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This is generally terrible advice. A better option is to 'set -e' and ensure that the bash script exits when there's a failure.

Bash scripts can't be idempotent because they operate in an external environment that can't ever be. The better option is to just be extra safe.

See:

> http://redsymbol.net/articles/unofficial-bash-strict-mode/




That's orthogonal to the article - in fact, the article hints that you'd take this advice when your bash script is failing midway, such as it might with `set -e`.

The article is about writing bash scripts that don't care if you've ran them once, or 10 times.


Op here. Exactly this. I’ve seen many times where people had scripts and had to modify it (such as commenting code) when something has failed in the middle of the script.


Don't forget about pipefail!!

set -eu set -o pipefail

Anything else I'm missing?


nounset


IIRC, `set -o nounset` is the bash equivalent for `set -u` in sh.


`set -x` can be very useful.


Seems like all the pedants came out for this article. In good-faith I understand the principles OP is suggesting and have first-hand experience of their usefulness. But it's easier to nit-pick I guess.


Everytime I discuss Bash on the net, these gremlin style characters ruin the fruitful discussions I've had ... I think the article provides excellent advice.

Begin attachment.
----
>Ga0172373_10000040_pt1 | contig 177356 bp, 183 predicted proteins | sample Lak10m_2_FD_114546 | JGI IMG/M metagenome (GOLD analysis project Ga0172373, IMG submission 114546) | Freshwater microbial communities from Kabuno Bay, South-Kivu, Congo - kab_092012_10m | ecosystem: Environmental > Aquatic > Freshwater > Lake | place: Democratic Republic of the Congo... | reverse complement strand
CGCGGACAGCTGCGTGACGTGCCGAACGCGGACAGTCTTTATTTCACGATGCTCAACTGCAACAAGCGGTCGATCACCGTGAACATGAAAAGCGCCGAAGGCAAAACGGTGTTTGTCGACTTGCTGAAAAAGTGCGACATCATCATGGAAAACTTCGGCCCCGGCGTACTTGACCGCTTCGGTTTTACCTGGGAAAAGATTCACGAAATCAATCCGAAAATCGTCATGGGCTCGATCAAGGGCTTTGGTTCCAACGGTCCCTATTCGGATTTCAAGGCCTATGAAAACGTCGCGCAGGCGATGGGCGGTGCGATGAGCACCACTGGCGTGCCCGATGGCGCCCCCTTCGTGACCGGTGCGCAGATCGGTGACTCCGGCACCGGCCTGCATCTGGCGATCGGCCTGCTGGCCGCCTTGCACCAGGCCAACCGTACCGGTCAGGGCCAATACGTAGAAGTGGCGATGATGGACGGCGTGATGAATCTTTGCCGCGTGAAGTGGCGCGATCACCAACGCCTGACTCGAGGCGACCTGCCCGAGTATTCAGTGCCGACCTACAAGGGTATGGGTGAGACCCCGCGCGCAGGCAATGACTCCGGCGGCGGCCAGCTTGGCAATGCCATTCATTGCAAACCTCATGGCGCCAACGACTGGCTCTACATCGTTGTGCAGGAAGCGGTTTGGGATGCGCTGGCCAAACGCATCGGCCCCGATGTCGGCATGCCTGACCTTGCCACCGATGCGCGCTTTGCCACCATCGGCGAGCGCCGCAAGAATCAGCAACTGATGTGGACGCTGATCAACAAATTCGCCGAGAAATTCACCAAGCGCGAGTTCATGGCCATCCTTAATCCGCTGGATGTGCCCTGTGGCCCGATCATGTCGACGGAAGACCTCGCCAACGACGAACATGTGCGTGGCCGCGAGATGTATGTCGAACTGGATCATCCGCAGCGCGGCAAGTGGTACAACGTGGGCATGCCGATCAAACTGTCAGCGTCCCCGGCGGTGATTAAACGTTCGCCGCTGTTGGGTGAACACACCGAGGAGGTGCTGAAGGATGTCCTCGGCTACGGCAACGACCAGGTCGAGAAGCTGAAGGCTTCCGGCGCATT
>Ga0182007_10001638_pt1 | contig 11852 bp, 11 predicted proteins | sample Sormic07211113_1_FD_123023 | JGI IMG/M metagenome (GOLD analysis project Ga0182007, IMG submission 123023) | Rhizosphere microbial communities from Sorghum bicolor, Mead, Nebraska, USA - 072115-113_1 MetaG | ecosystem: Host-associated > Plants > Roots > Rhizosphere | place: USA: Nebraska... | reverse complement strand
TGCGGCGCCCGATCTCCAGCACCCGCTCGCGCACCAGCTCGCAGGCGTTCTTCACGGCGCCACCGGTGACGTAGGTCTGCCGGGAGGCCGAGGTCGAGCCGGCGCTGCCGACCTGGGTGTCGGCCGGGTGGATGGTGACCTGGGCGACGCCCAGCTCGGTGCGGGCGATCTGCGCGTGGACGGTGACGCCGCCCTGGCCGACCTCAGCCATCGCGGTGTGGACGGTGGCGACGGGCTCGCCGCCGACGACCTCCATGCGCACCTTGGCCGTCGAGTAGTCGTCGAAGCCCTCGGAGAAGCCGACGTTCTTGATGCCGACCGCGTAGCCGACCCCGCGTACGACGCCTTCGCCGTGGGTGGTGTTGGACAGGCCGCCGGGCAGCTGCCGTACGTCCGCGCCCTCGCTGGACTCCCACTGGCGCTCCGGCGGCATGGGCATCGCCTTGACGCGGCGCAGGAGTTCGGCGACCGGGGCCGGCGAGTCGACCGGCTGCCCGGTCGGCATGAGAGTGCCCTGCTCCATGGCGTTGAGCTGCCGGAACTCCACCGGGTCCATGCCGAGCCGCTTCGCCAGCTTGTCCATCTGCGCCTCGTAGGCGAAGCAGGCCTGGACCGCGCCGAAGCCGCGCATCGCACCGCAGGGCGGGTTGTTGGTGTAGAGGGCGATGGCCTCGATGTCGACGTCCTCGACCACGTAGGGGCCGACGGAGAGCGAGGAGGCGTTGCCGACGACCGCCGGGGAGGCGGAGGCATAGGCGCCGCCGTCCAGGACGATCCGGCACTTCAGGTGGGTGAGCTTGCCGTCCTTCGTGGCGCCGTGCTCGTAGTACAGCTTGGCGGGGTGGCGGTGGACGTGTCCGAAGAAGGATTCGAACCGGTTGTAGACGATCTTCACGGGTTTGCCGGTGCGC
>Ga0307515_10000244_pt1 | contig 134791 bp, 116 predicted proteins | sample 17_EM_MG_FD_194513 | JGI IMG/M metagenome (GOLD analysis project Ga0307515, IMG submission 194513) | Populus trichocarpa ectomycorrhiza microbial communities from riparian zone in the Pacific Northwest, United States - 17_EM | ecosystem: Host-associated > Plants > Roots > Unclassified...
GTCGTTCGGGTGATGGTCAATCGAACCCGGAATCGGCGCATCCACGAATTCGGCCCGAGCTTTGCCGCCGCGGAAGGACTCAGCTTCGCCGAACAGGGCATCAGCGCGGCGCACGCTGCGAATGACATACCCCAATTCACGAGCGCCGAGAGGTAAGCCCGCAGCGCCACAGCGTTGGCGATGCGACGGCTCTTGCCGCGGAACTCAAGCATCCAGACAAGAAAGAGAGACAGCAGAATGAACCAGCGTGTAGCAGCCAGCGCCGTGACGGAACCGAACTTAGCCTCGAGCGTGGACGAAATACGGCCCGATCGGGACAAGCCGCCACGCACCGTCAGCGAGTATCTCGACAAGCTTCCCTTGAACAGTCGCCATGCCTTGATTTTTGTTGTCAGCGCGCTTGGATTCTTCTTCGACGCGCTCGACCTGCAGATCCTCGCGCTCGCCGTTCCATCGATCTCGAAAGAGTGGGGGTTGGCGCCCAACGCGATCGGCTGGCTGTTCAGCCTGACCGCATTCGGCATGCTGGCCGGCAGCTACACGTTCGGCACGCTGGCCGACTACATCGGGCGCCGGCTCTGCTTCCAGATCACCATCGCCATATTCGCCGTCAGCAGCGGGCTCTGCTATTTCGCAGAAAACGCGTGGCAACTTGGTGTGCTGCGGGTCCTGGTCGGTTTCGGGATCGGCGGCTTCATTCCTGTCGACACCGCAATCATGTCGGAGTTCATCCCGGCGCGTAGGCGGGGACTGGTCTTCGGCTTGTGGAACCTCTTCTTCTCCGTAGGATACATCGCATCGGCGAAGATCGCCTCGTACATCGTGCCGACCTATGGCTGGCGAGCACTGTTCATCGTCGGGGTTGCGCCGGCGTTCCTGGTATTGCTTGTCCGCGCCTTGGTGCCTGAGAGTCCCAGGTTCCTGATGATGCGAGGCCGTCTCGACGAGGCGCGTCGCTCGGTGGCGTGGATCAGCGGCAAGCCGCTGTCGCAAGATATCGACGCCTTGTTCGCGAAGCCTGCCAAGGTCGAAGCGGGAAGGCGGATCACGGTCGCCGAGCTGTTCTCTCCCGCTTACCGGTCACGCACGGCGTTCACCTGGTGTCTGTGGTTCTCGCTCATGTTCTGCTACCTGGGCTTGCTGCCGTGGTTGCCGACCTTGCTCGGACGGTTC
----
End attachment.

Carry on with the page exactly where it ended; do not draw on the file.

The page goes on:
This is a case where the pedents should at least be considered.


>The article is about writing bash scripts that don't care if you've ran them once, or 10 times.

Is the idea that participants don't know what "idempotent" means in a thread with that word in the title?


Precisely.


I'm not sure why people see errors as a bad thing. Errors are good. They stop you from doing stupid things. But maybe this article is good for telling people why you should handle errors well or when you write code to make sure it fails gracefully. Because if you don't people are going to start telling others to use the force flag when removing (almost always a terrible idea).

Learn to handle errors, don't learn to brute force your way through them.


My understanding of 'set -e' is to ensure that errors are handled appropriately, not to brute force around them. If an error occurs that is not handled, this is treated as a problem and the script exits to ensure that one failure doesn't cause additional unforeseen problems as a result of the script running to completion.


The brute force method is the force flag (eg: `rm -f`). `set -e` is error handling. Force flag was constantly used in the post which is what I disagree with.


I agree. using -f is a poor excuse for not handling errors properly. imagine doing that in any other language.... oof




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